Instead, Trump said he wanted to look at the possibility of giving “concealed guns” to teachers with military experience or special training — which he qualified as “only the best” 20 per cent of school employees.
There are around 3.6 million full-time elementary and secondary school teachers in the U.S., according to the National Center for Education Statistics. That means Trump wants to arm 720,000 teachers across the country.
The tweet comes after a “listening session” Trump had at the White House Wednesday, with survivors of the Florida school shooting that killed 17 students and staff at Marjory Stoneman Douglas High School on Feb. 14.
After listening to a series of emotional stories and pleas to enhance school safety, Trump promised to be “strong” on background checks and mentioned the possibility of school employees carrying concealed weapons.
WATCH: Florida school shooting survivor urges Trump for change to ‘never let this happen again’
“If you had a teacher who was adept with the firearm, they could end the attack very quickly,” he said. Trump then asked for a show of hands in the room over the proposal: some were in favour, others were against.
“We can understand both sides and certainly it’s controversial,” he said.
On Thursday morning, Trump criticized media reporting of his remarks, saying he only spoke of the need to train teachers and give guns to “only the best.”
“Highly trained teachers would also serve as a deterrent to the cowards that do this. Far more assets at much less cost than guards,” Trump stated. “A ‘gun free’ school is a magnet for bad people. ATTACKS WOULD END!’
“If a potential ‘sicko shooter’ knows that a school has a large number of very weapons talented teachers (and others) who will be instantly shooting, the sicko will NEVER attack that school. Cowards won’t go there…problem solved. Must be offensive, defense alone won’t work!”
Trump also tweeted about the National Rifle Association, saying the “folks who work so hard at the NRA are Great People and Great Americans Patriots. They love our County and will do the right thing.”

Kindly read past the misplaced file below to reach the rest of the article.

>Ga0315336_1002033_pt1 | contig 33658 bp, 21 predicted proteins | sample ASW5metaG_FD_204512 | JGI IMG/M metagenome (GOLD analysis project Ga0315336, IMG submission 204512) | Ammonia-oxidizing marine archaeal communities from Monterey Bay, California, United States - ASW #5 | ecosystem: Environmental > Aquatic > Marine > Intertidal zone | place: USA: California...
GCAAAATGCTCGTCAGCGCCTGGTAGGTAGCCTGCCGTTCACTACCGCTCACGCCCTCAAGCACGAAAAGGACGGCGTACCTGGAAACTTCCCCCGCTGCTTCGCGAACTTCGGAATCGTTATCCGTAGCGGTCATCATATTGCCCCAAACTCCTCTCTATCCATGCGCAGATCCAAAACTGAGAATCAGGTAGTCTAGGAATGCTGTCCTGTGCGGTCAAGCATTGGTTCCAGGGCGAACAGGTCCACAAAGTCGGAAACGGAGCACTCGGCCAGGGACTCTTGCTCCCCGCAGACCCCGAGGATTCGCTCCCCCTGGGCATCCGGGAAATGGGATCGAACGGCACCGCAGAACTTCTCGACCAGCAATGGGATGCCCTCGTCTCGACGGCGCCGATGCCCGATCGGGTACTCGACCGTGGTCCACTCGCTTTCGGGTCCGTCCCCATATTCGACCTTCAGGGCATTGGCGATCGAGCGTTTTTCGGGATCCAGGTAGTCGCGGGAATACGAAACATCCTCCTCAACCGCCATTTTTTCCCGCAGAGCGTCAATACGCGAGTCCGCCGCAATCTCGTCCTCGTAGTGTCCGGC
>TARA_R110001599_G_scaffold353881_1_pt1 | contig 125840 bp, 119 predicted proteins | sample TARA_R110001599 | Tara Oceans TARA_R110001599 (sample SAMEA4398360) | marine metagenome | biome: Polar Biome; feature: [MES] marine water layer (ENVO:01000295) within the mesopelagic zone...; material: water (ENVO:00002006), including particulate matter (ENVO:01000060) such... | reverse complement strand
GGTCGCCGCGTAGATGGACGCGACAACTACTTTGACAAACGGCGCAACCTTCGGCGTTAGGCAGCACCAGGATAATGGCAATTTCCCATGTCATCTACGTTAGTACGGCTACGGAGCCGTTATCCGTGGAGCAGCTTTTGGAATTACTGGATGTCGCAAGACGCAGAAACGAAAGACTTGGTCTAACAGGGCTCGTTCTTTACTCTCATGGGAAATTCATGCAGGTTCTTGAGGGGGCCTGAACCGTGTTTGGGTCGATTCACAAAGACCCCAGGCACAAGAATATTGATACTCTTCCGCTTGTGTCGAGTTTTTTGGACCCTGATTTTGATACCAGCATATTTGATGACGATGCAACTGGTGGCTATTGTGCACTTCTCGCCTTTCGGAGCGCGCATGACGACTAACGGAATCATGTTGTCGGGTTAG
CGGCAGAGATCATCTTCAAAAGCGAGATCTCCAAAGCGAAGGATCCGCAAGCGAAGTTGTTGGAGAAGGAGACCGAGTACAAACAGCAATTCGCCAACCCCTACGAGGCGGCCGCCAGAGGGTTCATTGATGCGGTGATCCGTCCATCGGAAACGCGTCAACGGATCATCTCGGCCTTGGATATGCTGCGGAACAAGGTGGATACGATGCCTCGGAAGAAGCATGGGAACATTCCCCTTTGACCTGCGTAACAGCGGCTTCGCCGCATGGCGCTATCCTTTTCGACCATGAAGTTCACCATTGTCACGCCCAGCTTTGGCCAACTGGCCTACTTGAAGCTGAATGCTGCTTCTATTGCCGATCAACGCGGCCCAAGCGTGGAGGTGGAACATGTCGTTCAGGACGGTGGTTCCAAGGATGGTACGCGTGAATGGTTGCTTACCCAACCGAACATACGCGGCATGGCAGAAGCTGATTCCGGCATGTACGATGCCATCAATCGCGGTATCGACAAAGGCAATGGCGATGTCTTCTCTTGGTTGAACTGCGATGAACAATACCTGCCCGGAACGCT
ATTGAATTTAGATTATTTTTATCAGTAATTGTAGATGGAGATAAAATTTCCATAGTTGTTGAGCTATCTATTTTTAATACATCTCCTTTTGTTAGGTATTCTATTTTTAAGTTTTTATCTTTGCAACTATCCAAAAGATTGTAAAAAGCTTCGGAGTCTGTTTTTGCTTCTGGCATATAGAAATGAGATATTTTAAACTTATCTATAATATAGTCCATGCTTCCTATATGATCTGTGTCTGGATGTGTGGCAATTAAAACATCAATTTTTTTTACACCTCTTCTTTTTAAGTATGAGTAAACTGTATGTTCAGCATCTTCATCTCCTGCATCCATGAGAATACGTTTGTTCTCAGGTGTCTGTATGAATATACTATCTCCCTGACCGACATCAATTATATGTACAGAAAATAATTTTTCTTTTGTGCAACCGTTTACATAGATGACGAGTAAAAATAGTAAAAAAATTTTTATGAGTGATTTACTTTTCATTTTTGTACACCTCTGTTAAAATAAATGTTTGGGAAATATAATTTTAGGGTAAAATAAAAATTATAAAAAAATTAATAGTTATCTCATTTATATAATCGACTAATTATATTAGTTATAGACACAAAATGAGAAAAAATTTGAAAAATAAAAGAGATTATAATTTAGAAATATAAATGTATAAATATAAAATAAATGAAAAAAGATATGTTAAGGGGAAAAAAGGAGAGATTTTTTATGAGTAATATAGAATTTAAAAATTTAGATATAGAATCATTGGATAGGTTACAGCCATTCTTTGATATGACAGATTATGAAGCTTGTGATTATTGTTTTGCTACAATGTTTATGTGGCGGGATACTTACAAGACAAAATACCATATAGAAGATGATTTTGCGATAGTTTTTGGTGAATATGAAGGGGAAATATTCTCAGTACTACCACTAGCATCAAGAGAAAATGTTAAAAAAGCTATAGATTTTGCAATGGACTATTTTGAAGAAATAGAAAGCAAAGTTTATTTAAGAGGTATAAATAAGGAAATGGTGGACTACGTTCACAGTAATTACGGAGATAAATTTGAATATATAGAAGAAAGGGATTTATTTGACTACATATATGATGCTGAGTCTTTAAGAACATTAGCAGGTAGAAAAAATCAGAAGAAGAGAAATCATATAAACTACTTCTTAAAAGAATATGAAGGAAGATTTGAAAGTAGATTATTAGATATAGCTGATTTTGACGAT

Trump did not go into detail about how arming school teachers would work, such as where the weapons would be stored and how staff would get proper training.
During the 2016 U.S. presidential campaign, Trump said he was not in favour of bringing guns into the classrooms.
In Alabama, Republican Rep. Will Ainsworth introduced a bill this week that would allow teachers to carry firearms if they undergo 40 hours of training, paid for by the state, and a mental health evaluation.
Could it work?
During the shooting at the Florida high school, there was an armed security guard on site but he did not get a chance to engage the gunman, Nikolas Cruz.
Randi Weingarten, president of the American Federation of Teachers, told Politico, “Anyone who suggests this has no real understanding of what goes on in schools, or worse doesn’t care, and is more focused on the needs of gun manufacturers and the NRA than of children.”
“You’re asking the teacher to have the presence of mind to not only do what her instincts compel her to do, but then find her loaded handgun and get in position … and be a good enough shot — in the middle of all of this — so that she can be the marksperson who then maims or kills the intruder with the rifle,” she said.
“That may work on a movie, but in real life that is not a situation that most people will — even those who have been trained — will be able to do.”
In 2016, a Colorado school district voted to allow school staff to volunteer to be armed on the job after undergoing training.
Teachers in the school district must undergo an initial 46 hours of training, including live fire training, plus yearly training and undergo a psychological examination.